Once you get into this mentorship, what do they have you do? This is the biggest thing, right? We read the books, see YouTube and listen to the podcast. We are doing all these things but a lot of it is education and not instruction. I think that’s why this show is popular because we want to get into the nuts and bolts of exactly what to do. “Tell me the action items and I will do them.” What did they have you start doing? When we get started, we are excited, we’ve got that passion and we are just on fire. Everything looks like an opportunity. We haven’t been tainted. Nobody has rejected us yet. We have another deal fall out. Everything is like blue skies. You get into it and all of a sudden, you are like, “I’ve got to stay motivated and keep taking action. I need to move the ball forward. This passion and energy burn itself out in one spot.” What did you do to start taking the action?
We think we are going to get rich overnight. It doesn’t always happen like that. The first thing that I learned is, one, how to evaluate deals and you’ve got to know how to run numbers. Two, the biggest thing with the misconception a lot of people don’t understand is we are not really in the real estate business. We are in the marketing business. From day one, we started marketing. Since that day, I have never stopped. I have never missed a week in marketing because I understand that’s the lifeline of the business. Back then, I didn’t know about cold calling, RVM or SMS, none of that stuff. It was just direct mail and driving for dollars. From the day I swiped my credit card to the day I ended up purchasing that first flip, it was a ten-month process. I was working in real estate. I was a licensed realtor. I was working 50 to 60 hours as a valet. I was going to college, taking fifteen credit hours because I promised my mother I would get my college degree. I was putting in 18 to 20-hour days.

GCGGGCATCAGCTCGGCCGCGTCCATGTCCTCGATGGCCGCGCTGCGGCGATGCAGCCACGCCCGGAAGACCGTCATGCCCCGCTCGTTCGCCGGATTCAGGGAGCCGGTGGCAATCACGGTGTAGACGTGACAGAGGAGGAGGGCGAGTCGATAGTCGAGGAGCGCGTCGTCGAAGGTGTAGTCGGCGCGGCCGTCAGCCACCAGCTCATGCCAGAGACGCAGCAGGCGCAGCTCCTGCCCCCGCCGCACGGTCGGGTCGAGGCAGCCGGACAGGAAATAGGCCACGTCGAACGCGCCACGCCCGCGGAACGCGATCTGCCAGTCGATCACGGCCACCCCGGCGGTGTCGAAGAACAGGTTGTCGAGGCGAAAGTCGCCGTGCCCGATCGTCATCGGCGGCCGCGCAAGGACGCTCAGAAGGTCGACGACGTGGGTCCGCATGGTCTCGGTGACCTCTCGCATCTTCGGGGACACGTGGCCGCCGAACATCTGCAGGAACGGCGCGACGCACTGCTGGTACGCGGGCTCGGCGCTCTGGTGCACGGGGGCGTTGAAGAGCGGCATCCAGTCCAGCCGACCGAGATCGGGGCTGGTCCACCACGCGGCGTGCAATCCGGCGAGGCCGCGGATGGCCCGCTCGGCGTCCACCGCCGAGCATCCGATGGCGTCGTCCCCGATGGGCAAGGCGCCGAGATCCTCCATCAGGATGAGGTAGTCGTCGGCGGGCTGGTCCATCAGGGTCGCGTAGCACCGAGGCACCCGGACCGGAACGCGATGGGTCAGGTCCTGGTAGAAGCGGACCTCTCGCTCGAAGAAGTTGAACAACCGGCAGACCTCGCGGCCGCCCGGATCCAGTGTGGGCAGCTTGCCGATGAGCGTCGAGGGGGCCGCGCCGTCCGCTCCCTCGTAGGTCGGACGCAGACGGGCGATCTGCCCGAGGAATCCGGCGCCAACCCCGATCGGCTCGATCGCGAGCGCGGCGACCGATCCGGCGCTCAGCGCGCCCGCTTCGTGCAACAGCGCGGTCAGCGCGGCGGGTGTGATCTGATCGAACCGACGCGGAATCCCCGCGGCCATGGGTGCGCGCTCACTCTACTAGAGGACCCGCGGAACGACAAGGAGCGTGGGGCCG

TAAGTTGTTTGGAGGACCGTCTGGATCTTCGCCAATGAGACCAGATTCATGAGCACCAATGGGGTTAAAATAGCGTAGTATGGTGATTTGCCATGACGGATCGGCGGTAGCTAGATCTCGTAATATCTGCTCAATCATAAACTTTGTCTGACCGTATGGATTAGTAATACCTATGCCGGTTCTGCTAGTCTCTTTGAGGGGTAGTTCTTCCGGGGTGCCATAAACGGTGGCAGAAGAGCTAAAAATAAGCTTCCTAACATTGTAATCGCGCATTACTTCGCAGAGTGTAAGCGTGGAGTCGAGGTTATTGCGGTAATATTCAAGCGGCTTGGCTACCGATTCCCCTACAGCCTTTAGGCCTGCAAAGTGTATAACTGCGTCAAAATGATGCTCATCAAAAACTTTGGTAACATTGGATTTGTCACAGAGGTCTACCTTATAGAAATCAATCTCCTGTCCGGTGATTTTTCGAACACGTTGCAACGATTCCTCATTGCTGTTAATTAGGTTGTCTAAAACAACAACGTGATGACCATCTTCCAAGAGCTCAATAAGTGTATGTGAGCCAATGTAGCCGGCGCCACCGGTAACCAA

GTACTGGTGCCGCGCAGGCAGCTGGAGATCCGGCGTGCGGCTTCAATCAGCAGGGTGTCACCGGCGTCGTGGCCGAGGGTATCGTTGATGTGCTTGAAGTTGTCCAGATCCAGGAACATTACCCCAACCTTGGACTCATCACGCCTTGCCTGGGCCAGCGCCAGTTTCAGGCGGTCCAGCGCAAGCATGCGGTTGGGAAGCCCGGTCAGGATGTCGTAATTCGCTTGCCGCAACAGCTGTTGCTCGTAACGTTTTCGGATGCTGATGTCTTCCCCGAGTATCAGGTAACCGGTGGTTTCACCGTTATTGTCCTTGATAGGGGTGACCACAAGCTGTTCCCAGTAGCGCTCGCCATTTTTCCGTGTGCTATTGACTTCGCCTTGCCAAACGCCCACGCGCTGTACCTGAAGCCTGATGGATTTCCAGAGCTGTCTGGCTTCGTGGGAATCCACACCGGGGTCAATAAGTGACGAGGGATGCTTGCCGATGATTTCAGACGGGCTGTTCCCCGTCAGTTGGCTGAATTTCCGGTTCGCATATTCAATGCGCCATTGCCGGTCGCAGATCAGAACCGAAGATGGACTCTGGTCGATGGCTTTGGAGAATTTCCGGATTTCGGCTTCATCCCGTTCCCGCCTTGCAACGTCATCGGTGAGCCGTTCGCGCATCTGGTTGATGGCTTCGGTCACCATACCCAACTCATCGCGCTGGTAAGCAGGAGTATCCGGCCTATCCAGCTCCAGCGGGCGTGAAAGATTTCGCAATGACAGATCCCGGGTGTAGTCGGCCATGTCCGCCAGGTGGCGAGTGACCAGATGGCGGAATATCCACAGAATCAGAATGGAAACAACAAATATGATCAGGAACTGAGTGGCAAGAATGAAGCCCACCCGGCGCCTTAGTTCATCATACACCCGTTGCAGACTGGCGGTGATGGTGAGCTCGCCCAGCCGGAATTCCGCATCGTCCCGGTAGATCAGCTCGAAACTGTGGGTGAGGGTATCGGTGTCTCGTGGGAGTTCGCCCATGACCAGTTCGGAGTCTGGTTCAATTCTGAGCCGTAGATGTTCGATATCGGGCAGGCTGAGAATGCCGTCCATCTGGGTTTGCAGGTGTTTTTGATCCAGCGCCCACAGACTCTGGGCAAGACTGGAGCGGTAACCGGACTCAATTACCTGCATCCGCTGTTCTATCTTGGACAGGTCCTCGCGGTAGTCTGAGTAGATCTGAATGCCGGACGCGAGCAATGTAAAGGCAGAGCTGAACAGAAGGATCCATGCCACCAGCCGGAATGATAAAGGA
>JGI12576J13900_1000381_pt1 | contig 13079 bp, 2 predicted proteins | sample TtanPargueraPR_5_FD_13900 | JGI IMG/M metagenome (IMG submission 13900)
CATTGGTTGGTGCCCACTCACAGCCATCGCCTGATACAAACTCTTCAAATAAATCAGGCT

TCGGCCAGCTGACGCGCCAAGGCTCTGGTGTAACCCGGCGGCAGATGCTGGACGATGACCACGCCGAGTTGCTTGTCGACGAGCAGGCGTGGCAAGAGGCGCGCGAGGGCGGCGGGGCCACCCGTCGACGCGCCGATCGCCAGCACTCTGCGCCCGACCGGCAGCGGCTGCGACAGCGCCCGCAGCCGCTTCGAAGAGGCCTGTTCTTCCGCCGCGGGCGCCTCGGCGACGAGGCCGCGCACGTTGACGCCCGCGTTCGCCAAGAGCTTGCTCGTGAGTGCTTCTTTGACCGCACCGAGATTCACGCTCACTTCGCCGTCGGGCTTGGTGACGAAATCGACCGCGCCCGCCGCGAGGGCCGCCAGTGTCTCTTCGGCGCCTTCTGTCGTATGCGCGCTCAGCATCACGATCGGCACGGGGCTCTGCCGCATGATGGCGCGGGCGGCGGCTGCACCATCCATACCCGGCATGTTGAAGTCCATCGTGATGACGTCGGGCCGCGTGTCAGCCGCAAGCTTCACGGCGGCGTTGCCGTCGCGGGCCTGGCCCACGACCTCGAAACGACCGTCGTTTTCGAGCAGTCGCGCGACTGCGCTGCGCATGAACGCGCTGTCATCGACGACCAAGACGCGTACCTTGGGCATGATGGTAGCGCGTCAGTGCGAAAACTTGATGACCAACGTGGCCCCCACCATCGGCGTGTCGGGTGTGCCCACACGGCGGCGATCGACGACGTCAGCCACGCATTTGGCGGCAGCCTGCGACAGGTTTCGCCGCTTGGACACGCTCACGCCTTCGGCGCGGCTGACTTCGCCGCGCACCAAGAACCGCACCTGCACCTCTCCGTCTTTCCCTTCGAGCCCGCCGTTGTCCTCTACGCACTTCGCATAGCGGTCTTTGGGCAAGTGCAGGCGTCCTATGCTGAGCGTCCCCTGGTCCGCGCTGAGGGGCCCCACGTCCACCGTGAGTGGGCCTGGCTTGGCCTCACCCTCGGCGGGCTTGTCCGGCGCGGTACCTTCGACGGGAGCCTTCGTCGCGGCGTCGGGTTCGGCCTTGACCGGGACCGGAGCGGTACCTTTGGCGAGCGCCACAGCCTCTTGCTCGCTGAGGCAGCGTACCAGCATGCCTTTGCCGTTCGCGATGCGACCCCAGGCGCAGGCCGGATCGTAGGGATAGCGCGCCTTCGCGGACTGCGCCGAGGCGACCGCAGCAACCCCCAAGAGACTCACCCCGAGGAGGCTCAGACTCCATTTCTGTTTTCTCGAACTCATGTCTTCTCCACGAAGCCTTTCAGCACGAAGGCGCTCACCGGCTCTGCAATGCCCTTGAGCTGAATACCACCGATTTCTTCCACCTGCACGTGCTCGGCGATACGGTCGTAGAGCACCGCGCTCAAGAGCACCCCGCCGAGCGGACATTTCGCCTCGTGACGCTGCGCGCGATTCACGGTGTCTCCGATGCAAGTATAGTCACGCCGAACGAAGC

We’re not really in the real estate business; we’re in the marketing business.
I remember driving home from work one day and I fell asleep at the wheel. I woke up because I hit the curb. I was on the sidewalk and there’s a light pole in front of me. I woke up, went back on the road, drove home, started writing handwritten letters to send out to sellers. It was a process. Direct mail, the first deal came from five letters over five months to the same person and there was probate. They ended up calling back seven siblings we had to put together but ended up doing the deal for me. The biggest thing is that you just got to market. That’s how you get started.